1. What is it about ME as a Manager, and the Working Environment that I have created, that I have employees leaving the company, or, that I have employees performing poorly?

2. Is GOOD Performance being PENALIZED somehow?

3. Is POOR Performance being REWARDED somehow?

As a Manager, Always START with these questions and 9 out of 10 times you will find your answer.

With human capital so precious in the Information Economy, brain drain, due to an inability to keep your most talented employees, is the number one management problem corporations face in the 21st century. This problem is compounded now that Globalization is underway with its rapidly increasing competition from hungry and fierce competitors. It is a business imperative that companies start to take a closer look at just who they are unleashing to oversee their employees. Making the right decision the first time is critical to your company's success.

STOA GROUP can help your business by assessing the performance of your company's managers and develop those managers to become the People Managers and Outstanding Leaders that your employee's deserve. Your employees will thank you by remaining with your company and continuing to perform well for many years to come.

Employee Learning & Performance

STOA GROUP's philosophy and methods are completely in line with the latest theories, practices, and applications of the Science of Learning, Instructional System Design, Employee Learning, and Performance Technology.

A significant paradigm shift from the age-old practice of corporate "Training" is that these theories and practices emphasize the focus on "Employee Learning and Performance," instead of on "Training." This may sound like simple symnatics, but it's a dramatic shift in thinking because training and learning are Very Different concepts. "Training," in the majority of cases, is merely an "Activity," or a "Process," that is much too "Trainer-Centric," with high levels of passivity on the part of employees, which may or may not lead to employee "Learning."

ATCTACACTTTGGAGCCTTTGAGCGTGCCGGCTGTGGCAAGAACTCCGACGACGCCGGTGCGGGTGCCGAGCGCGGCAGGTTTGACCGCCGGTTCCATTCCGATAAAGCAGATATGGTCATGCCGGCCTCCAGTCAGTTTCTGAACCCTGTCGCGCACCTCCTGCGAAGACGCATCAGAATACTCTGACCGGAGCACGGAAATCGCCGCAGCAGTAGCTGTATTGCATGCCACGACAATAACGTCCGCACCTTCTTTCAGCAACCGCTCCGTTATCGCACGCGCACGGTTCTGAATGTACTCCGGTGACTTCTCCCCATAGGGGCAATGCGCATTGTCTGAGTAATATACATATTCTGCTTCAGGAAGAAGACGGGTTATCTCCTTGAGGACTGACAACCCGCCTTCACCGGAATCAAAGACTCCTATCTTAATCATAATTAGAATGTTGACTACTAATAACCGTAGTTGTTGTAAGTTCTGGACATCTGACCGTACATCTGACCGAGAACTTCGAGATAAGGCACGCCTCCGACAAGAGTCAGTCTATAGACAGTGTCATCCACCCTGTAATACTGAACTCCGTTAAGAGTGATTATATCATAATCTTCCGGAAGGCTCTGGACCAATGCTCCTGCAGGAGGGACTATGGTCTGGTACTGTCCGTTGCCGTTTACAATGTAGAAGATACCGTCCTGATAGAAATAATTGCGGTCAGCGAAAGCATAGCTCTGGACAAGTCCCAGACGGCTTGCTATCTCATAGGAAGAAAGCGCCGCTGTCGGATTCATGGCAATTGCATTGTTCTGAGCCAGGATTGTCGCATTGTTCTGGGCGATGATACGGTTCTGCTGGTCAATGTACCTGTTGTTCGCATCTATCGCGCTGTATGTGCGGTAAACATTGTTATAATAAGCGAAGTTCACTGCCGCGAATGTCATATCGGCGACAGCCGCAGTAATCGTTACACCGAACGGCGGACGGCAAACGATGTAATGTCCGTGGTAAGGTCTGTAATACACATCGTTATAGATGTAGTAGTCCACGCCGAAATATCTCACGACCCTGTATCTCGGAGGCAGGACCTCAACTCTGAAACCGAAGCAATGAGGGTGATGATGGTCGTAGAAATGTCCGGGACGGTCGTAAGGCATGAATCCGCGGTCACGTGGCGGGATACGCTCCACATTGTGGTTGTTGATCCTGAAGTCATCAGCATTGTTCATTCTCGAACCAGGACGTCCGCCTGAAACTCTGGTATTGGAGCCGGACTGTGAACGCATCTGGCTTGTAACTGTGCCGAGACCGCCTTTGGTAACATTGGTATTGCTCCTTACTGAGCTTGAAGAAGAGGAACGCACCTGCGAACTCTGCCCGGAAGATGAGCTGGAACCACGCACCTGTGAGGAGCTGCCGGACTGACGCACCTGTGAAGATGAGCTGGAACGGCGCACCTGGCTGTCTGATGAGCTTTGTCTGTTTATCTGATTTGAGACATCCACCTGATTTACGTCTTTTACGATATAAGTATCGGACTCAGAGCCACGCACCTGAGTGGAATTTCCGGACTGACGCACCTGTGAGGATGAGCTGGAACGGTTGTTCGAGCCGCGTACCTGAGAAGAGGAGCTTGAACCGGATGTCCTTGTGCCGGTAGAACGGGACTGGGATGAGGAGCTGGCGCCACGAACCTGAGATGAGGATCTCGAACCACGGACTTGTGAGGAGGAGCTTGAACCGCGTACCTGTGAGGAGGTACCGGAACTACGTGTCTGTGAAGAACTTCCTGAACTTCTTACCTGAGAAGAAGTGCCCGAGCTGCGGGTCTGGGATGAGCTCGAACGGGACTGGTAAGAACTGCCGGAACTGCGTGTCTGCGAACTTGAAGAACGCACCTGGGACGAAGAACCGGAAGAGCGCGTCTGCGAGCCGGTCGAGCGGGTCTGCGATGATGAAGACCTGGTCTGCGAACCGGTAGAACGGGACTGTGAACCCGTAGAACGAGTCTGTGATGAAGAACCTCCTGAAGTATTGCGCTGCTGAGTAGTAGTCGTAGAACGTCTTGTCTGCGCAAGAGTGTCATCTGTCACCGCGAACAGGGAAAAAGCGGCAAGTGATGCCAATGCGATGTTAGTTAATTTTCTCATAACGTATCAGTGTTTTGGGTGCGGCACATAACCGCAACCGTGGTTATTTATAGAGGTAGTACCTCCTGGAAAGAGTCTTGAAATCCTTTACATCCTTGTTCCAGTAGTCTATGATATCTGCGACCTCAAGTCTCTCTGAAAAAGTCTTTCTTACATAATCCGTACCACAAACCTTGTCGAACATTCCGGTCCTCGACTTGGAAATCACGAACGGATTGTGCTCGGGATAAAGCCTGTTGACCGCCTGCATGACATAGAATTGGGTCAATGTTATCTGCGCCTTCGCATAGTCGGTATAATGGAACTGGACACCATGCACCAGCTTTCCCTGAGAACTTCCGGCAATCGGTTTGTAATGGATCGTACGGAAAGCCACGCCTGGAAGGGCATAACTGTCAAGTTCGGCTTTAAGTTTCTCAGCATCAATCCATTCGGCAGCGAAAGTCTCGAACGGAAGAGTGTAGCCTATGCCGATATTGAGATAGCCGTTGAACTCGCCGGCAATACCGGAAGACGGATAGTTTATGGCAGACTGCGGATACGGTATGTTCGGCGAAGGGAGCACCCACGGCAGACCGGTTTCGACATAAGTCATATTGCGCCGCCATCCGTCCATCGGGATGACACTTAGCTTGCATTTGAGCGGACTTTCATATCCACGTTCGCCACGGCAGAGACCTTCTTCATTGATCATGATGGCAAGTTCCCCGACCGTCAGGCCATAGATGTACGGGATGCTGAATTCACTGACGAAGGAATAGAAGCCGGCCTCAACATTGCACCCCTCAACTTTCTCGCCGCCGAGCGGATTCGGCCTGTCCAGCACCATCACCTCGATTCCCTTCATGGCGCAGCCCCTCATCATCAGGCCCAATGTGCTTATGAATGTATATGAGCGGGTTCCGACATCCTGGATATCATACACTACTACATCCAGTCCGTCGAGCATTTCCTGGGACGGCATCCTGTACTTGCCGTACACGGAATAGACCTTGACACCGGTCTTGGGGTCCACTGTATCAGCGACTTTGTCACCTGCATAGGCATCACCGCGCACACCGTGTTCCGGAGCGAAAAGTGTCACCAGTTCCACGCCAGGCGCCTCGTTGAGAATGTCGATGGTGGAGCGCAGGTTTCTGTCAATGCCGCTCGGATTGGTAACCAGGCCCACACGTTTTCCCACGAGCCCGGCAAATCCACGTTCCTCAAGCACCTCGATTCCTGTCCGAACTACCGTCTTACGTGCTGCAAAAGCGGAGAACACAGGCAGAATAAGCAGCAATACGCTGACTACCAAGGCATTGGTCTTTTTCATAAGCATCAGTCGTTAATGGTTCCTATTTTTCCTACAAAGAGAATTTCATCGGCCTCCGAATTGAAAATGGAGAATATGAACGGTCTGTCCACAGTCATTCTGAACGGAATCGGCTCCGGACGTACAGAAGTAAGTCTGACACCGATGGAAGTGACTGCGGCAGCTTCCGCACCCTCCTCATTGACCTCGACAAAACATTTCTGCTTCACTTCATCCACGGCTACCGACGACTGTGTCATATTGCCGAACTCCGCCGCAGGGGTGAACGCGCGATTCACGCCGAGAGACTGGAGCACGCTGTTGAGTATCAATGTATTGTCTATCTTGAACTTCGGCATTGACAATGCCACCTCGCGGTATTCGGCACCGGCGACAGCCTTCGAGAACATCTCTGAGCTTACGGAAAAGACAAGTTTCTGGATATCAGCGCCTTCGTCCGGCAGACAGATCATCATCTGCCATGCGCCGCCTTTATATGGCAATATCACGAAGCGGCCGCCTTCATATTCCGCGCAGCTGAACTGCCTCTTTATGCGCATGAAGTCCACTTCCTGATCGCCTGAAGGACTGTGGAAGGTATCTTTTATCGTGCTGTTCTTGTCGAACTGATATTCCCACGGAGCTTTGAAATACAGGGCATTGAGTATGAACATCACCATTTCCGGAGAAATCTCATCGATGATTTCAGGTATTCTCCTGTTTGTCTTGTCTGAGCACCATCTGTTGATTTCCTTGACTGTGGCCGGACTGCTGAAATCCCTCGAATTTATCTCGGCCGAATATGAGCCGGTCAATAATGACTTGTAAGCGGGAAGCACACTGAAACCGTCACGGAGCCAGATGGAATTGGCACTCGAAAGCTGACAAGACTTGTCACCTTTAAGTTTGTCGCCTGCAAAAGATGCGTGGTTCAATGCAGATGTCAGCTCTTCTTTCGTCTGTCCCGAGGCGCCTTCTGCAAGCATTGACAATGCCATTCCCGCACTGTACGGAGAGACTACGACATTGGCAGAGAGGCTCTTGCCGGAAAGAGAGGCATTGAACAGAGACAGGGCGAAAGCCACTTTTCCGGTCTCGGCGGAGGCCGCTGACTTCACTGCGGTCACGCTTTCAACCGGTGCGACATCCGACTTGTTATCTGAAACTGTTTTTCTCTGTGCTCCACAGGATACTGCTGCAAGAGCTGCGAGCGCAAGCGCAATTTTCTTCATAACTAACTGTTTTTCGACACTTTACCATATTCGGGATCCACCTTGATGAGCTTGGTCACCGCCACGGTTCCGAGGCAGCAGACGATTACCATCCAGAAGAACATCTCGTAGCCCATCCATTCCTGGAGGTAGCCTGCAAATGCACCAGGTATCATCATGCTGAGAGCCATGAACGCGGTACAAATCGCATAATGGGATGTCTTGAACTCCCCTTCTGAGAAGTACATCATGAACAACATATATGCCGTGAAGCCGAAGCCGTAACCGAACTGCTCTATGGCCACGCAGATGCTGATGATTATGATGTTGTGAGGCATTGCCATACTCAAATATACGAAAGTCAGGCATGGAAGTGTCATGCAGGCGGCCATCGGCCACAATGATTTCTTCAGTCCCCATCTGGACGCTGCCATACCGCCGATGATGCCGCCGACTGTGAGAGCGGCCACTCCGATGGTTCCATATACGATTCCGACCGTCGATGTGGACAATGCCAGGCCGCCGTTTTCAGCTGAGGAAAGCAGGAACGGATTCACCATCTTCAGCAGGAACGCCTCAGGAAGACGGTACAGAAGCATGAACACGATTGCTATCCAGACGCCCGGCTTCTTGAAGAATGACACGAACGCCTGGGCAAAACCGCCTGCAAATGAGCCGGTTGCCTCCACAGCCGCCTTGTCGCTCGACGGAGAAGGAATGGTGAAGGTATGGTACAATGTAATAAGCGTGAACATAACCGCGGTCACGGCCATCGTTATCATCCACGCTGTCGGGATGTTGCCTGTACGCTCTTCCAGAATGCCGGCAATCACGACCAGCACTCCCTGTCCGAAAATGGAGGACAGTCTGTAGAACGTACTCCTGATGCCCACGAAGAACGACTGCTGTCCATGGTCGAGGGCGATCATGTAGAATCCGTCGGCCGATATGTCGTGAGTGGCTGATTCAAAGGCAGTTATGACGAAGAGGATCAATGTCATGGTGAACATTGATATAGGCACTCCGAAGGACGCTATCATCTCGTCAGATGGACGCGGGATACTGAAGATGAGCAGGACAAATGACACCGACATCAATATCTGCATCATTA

In too many cases, "Training," done the old way through extensive instructor-led lecturing, rarely leads to improved performance and increased productivity on the job. Employees have to learn new skills, knowledge, and attitudes before they can perform well. Employee "Learning" programs must also ensure the "Transfer" of that learning to "Performance on the Job."

Before one of your company's managers jumps up and says..."Our Employees Need Training!"...a thorough Needs Assessment must first be conducted in order to determine the best intervention, and may show that there are several "Non-Training" interventions that could easily, and much less expensively, solve that manager's "Performance Problems."

If learning new skills, knowledge, and attitudes does call for a "Formal Learning Intervention," the days of trainers simply getting up and lecturing in front of employees for hours is over. The focus for companies today must be on "Designing Instruction" that best "Facilitates the Learning and Performance Transfer Process." The "Delivery Technology" available for instruction, may or may not require a "human trainer." If a trainer is called for, their role today has shifted to more of a "Facilitator" of "Learning." Not a "Sage-on-the-Stage," but a "Guide-on-the-Side" if you will.

At STOA GROUP, we believe that our professional and academic experiences provide us with the essential knowledge and skills to effectively facilitate the learning and performance of your managers and employees.